Speaking to Italian journalists earlier this month, Huawei founder Ren Zhengfei said Huawei’s dependence on U.S tech was “bullet holes” in its products. (The Chinese have a wonderful flair for extremely dramatic turns of phrase.)
Ren said that 80% of these holes have been patched up since the ban and the company will have filled more than 90% of these holes by the end of the year.
“We can stand on our own right now,” Mr. Ren said. “We don’t need to depend on the U.S. to continue serving our customers. The more advanced a system is, the more capable we are of standing on our own.”
The Walking Dems: Debate Night (Part One)
Well folks, its right around that time again.
Let’s roll out the blue carpet for the 1 million Democrats running for U.S. president in 2020 and recap the highlights from the second Democrat debate. (Part one. Yes, there’s still too many of these folks to fit on single stage.)
Folks expected to see a clash last night between senators and seniors Warren and Sanders, who are pushing some unapologetically progressive agendas in their 2020 campaigns.
But in a twist worthy of a prime time television show running out of steam, Bernie and Liz were forced to team up to defend themselves against a horde of more moderate (and mostly younger) Democrats.
Maryland politician and robot that just learned how to smile John Delaney accused Warren and Sanders of pitching “fairytale policies.” (Should Centaurs get human rights? They’re like 75% horse, but the top 25% is very vocal.)
Warren responded, with one of the most newsable moments, prompting a roar of applause from the audience. (Old media is dead. There are only newsable moments and tweets now.)
“I don’t understand why anybody goes to all the trouble of running for president of the United States just to talk about what we really can’t do and shouldn’t fight for.”
“Could someone get out there and reset the John Delaney bot before sparks start flying out his ass?”
Montana governor Steve Bullock warned that “wish list economics” was a surefire way to lose against President Trump this election season. (No. 1 on my economic wish list? I wish my dog would get a paying job. She owes me years of back rent.)
Former Colorado Gov. John Hickenlooper jumped on the dogpile, saying he considered himself a progressive but he’s “a little more pragmatic” than the pitchfork twins.
Senator Sanders won “Best Burn” of the night when Tim Ryan accused him of not knowing if his plan would cover “all healthcare needs for senior citizens,” including dental care and hearing aids.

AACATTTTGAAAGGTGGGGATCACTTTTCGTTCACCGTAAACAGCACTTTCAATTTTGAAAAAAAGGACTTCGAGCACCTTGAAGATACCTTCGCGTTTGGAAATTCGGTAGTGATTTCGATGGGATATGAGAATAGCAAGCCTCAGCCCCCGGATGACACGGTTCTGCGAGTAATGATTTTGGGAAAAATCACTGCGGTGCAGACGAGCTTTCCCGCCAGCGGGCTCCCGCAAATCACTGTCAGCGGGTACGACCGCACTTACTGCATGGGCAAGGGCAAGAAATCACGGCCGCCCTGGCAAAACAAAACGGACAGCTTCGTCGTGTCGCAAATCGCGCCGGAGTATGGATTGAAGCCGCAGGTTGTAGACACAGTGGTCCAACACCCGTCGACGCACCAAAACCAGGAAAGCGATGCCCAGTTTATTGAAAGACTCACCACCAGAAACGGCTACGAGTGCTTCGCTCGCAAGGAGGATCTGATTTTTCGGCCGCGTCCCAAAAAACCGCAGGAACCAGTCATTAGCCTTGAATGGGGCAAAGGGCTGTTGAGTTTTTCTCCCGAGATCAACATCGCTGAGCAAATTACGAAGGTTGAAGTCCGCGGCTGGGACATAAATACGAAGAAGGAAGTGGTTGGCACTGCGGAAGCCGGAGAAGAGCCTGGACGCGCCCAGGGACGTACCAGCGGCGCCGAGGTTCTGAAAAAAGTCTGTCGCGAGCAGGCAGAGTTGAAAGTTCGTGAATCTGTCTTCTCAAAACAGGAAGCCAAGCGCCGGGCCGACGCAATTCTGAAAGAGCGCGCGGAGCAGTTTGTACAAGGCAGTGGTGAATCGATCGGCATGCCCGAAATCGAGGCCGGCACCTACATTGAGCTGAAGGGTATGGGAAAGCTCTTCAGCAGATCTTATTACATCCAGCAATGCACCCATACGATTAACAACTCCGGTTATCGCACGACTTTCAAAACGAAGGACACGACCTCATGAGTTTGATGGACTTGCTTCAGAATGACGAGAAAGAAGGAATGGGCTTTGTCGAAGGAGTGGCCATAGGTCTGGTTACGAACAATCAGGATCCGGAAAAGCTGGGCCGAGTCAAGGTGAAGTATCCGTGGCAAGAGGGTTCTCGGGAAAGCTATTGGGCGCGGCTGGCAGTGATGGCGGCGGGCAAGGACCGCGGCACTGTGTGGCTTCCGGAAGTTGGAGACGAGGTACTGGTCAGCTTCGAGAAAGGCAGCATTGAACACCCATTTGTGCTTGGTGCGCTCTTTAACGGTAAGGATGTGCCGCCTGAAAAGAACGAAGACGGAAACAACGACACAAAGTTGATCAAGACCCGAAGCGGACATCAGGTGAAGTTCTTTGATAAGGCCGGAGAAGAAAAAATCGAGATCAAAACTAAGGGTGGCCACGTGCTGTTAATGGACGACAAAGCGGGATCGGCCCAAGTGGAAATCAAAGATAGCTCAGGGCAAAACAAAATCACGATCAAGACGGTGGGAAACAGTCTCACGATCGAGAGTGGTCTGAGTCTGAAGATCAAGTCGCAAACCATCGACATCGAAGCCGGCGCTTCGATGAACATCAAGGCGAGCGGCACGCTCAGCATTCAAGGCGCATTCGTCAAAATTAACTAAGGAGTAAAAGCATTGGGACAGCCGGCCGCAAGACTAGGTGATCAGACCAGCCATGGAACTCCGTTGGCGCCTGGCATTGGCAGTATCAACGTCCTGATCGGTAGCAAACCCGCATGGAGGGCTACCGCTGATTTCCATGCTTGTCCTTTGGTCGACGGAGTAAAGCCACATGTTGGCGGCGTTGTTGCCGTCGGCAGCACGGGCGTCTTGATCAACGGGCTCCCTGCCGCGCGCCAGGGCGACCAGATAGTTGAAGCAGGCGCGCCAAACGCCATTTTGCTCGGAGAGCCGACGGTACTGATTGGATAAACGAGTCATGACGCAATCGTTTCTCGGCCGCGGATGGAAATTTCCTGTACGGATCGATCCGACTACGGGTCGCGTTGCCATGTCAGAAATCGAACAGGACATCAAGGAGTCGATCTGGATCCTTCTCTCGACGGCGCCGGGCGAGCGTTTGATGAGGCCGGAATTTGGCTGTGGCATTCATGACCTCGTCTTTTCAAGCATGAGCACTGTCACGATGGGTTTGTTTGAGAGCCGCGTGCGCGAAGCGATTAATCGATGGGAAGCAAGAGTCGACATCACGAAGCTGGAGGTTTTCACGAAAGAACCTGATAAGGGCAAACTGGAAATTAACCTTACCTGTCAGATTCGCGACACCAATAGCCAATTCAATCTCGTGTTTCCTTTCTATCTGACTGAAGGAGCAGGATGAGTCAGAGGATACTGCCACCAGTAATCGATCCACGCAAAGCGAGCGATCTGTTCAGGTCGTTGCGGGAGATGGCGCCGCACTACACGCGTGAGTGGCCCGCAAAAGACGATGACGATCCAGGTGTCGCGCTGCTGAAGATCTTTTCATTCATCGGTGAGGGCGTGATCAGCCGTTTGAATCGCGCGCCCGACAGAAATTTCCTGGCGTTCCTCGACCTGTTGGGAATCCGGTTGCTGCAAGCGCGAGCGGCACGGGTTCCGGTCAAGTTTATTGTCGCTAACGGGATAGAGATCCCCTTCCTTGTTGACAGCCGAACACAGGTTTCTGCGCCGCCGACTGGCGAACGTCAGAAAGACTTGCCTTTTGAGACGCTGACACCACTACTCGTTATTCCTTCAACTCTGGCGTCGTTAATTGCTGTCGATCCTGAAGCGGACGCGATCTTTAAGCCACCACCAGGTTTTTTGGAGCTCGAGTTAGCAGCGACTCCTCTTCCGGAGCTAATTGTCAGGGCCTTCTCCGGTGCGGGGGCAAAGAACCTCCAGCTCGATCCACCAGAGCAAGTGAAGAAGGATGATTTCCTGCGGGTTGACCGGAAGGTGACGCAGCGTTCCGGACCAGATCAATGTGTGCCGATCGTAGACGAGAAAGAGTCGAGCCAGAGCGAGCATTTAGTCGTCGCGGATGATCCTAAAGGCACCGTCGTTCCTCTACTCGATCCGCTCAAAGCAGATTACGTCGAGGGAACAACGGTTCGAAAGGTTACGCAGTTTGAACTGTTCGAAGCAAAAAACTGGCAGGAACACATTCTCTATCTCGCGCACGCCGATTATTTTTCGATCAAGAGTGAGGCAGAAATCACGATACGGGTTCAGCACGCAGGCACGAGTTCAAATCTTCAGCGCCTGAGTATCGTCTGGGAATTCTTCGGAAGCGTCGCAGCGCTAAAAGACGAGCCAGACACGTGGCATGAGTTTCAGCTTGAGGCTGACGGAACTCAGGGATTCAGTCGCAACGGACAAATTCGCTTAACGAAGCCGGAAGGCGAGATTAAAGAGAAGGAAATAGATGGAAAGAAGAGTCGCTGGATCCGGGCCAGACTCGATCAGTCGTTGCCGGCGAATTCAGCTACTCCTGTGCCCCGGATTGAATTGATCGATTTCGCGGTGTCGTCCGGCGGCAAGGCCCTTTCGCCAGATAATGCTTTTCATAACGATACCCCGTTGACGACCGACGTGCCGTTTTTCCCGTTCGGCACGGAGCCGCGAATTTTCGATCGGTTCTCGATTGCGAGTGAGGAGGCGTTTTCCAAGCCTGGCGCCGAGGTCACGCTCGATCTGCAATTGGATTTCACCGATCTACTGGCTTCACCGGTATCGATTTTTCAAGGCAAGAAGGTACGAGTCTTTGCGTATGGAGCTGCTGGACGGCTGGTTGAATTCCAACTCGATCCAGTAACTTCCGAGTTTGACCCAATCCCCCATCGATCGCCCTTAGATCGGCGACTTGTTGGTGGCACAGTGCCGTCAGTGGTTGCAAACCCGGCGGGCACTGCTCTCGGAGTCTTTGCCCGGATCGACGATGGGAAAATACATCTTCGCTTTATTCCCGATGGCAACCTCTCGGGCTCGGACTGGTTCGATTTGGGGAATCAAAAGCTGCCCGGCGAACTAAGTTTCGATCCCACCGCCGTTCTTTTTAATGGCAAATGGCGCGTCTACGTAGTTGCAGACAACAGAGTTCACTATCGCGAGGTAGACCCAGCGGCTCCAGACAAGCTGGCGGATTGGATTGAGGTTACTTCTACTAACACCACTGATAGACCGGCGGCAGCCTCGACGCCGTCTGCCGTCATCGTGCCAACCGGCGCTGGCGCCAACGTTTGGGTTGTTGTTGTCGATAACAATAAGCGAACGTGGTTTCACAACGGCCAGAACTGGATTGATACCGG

“I do know that,” Sanders said. “I wrote the damn bill.”
The debate wasn’t even over and the Sanders marketing department had turned the moment into a product they could hock on its website.
Even a socialist can spot an opportunity for some good old-fashioned capitalism.
Meanwhile, self-help guru and officiator of Elizabeth Taylor’s wedding Marianne Williamson continued whatever cosmic journey she’s on, accusing President Trump of channeling “dark psychic forces” and creating “emotional turbulence” in the U.S. electorate.
We’ll be back tomorrow with coverage from the second night of debates. But before then I’d like to hear from Dems and Republicans. What did you think about last night’s debate?
In Other News
One Last Thing
Big Alcohol Wants to Be Big Weed Now
For years, Big Alcohol has fought to keep marijuana illegal, spending billions on lobbying against their number one competitor.
But now that the writings on the wall and marijuana legalisation in the U.S. is all but guaranteed, Big Alcohol is scrambling to claim its piece of the fastest-growing pie in the world. (Incidentally, Big Alcohol is what my wife calls me when I drink.)
Right now, some of the biggest names in the business are working around the clock to develop the holy grail of marijuana legalisation: a drink that replicates the effects of alcohol… but with none of the calories… and no hangover.
- Corona owners Constellation Brands bought a 38% stake in the largest Canadian marijuana producer, Canopy Growth for a tidy $4 billion.
- Molson Coors owns a controlling stake in a weed beverage business with Canadian pot producer HEXO.
- Anheuser-Busch InBev invested $50 million in a similar deal with the British Columbia-based Tilray.
- Heineken-owned Lagunitas already sells a hop-flavoured, pot-infused sparkling water in California.
Now, if you’ve been following America’s weed story over the last decade, this probably isn’t any news to you. But what may be news… is that there’s a backdoor into this huge marijuana-infused trend.
One of my researchers first stumbled across this opportunity about three months ago at a private “financial influencers” dinner… where the CEO of a small company told him about an eccentric Princeton scientist and his new marijuana technology.
Right now, we’re in the endgame of vetting this insane opportunity. But once it’s ready, you’ll be the first know.